As Nature’s Nectar – a mine-supported honey producer that is empowering Zambian honey farmers – has grown, new hires have followed. Davies Illunga was brought on as the company’s first full-time Field Supervisor in 2018, to oversee the work done by farmers (who are, essentially “beekeepers”) and Zone Lead Farmers who, he explains, are like “the general managers of the beehives.” During the course of 2020, three more Field Supervisors who were in part-time positions transitioned into full-time roles.
The Trident Foundation’s commitment to supporting the growth of Nature’s Nectar and its positive impacts on conservation and livelihood creation has continued, with their purchase of 1,000 more hives during the course of last year. An additional four Zone Lead Farmers have since been trained on the harvesting and maintenance of the hives, in collaboration with honey farmers in the community who nominate them for the role.
Henry Chayila is one of them, although he never imagined himself working with bees until recently. “Our job as Zone Lead Farmers is to harvest honey for the beekeepers, and this makes us work extra hard. If you produce a lot of honey, you can make good money – and Nature’s Nectar heard our calls when we asked for our commission to be increased,” says the young man, who acquired his skills on the job.
“I’ve seen things around me improve since working with Nature’s Nectar. It’s changed the mindset of youths like me. In the past, I would’ve found it hard to start beekeeping because my peers would laugh and say ‘Beekeeping is for old people!’ Also, most of us didn’t know how to make bark hives, so when Nature’s Nectar came up with an initiative to keep bees sustainably and started to distribute top bar hives, it helped us to wash out the old mindsets. It’s become easy for us to keep bees, and now many people – including women – participate in beekeeping because they understand that it’s an initiative that will give us a long-term income, especially in rural areas.”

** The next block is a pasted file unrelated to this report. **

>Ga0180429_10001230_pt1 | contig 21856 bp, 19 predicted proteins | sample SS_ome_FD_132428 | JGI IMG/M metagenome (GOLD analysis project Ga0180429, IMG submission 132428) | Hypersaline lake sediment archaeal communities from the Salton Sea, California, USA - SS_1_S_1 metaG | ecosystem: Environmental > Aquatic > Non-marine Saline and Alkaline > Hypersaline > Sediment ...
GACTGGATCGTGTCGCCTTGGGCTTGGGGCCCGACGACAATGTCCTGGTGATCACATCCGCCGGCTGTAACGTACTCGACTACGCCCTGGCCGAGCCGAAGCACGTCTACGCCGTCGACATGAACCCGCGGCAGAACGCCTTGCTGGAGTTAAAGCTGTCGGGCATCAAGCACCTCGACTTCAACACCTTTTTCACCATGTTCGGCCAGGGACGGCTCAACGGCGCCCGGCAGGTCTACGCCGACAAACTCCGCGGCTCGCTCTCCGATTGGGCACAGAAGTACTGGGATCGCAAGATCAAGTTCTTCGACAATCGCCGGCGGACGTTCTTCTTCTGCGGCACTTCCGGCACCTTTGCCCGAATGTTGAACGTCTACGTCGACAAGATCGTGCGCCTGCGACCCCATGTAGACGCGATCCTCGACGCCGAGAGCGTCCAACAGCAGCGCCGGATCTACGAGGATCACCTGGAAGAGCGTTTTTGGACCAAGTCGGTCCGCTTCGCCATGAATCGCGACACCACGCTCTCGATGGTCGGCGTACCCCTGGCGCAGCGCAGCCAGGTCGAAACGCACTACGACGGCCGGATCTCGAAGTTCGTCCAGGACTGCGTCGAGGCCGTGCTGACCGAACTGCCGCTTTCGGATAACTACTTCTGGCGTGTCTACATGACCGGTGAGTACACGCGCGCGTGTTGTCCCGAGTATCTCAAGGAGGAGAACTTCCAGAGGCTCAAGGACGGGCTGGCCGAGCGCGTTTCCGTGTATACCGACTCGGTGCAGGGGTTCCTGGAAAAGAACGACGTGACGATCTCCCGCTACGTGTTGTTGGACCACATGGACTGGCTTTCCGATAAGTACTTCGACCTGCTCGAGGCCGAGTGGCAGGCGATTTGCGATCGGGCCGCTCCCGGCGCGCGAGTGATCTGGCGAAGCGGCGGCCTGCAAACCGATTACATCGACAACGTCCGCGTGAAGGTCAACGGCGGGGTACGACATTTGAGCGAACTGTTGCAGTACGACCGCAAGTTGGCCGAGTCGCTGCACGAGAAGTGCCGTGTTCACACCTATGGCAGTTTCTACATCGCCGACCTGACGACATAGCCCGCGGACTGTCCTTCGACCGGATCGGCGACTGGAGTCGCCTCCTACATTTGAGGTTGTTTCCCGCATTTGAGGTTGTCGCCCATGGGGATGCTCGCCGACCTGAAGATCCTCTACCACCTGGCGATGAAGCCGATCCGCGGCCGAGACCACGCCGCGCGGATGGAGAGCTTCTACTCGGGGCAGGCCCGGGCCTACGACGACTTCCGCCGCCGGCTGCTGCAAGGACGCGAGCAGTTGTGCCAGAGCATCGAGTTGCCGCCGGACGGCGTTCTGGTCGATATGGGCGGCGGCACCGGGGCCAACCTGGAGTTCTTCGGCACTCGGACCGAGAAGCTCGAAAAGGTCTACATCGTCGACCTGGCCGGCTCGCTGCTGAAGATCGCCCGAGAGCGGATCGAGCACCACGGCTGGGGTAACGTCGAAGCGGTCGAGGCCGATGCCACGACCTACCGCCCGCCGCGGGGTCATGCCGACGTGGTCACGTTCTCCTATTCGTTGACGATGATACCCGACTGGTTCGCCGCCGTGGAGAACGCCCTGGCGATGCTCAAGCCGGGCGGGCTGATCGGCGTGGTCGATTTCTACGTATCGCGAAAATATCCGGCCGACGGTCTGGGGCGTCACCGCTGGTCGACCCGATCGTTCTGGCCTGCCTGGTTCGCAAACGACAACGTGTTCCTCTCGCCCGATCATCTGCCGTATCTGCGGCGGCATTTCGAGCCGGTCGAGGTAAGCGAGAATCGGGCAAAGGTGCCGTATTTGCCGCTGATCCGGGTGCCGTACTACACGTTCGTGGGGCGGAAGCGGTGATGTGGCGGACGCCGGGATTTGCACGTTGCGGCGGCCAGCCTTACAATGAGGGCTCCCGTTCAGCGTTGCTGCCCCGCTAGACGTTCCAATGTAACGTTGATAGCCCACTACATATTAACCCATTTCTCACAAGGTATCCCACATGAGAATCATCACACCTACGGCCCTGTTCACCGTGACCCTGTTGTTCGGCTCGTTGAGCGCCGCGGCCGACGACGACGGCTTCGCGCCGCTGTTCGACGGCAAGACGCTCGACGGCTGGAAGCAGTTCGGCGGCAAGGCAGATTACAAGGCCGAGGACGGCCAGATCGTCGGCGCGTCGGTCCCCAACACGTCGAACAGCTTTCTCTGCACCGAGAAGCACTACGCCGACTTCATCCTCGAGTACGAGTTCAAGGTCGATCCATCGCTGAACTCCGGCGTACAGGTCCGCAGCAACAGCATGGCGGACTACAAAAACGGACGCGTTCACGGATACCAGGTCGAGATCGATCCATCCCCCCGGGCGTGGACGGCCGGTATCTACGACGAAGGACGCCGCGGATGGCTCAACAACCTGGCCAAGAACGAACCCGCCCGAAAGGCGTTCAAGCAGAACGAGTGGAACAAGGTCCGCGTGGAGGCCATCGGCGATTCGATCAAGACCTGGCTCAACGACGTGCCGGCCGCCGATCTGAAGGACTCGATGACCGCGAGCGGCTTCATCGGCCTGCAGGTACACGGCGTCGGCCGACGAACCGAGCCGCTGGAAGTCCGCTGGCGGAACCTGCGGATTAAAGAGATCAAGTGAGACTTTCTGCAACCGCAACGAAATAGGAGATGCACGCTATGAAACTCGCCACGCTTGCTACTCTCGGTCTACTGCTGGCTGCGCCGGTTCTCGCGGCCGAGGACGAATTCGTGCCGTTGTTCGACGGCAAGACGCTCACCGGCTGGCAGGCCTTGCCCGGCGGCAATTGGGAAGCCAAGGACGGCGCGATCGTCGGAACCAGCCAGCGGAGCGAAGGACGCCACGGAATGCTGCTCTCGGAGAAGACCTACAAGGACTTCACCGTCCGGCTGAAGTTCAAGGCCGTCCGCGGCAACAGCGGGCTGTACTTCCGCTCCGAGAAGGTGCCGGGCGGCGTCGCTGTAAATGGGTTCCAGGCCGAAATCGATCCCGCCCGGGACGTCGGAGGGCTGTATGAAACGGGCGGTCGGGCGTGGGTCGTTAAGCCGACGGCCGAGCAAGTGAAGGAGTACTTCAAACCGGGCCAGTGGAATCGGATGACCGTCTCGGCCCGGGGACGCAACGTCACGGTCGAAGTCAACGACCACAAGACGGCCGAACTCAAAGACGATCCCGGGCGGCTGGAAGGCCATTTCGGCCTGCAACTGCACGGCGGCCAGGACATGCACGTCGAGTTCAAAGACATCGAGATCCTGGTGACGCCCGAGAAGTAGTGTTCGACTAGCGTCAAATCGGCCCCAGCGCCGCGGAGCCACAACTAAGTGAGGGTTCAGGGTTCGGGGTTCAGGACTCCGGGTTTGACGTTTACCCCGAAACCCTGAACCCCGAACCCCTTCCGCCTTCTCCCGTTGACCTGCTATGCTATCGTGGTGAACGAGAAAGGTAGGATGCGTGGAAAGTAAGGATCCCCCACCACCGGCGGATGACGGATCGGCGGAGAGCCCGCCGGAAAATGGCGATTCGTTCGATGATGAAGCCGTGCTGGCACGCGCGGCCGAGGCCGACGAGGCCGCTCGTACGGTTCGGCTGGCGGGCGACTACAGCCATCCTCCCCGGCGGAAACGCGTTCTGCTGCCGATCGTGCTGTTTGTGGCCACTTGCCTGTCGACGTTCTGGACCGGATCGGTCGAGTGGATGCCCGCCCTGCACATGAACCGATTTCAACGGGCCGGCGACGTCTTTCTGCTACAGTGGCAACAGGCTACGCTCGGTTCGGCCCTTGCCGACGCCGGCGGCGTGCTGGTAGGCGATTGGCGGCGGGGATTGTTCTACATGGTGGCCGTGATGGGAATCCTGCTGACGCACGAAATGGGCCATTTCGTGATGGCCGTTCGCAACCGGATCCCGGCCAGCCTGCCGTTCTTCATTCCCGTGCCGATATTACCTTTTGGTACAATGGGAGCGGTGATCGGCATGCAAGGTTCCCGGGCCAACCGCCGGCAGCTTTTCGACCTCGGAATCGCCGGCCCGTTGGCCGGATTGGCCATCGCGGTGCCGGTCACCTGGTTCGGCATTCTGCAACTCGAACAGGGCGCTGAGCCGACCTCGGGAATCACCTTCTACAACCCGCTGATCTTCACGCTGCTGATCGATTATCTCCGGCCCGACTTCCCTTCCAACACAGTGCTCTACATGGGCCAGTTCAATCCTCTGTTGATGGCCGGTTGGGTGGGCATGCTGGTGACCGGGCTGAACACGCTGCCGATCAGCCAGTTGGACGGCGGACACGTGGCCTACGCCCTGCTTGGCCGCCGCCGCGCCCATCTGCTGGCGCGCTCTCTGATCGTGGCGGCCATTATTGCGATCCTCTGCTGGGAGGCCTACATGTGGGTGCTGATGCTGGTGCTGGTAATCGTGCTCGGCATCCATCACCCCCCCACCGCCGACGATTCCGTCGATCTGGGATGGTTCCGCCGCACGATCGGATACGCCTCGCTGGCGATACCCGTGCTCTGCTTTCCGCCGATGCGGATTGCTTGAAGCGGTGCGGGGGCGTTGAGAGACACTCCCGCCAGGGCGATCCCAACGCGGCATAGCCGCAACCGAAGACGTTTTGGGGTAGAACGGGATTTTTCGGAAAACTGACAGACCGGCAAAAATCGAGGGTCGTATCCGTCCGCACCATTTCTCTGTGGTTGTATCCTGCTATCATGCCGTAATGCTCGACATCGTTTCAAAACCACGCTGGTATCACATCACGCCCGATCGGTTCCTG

Sustainability takes commitment – and capital
Sustainable farming methods are very rarely the least costly option, and require real commitment to principles in a world where fast and cheap often wins. By early 2020, just as Nature’s Nectar was starting to experience encouraging organic growth, the pandemic threw a giant spanner into the works. With strict quarantine requirements for truck drivers transporting goods across borders – including neighbouring South Africa, Nature’s Nectar’s main market – suddenly the essential step of exporting their honey became fraught with challenges and costly delays.
“Now many people – including women – participate in beekeeping because they understand that it’s an initiative that will give us a long-term income, especially in rural areas.”
The company applied for a COVID-19 relief grant from Prospero Zambia, a UK aid-funded private sector development organisation supporting investment in business innovations that increase market access for Micro, Small & Medium Enterprises. Like countless companies around the world, Nature’s Nectar’s revenues were essentially paused when the pandemic hit, and the Prospero grant is helping to cover their operational costs, allowing them to focus on business continuity without having to lay off any of their staff.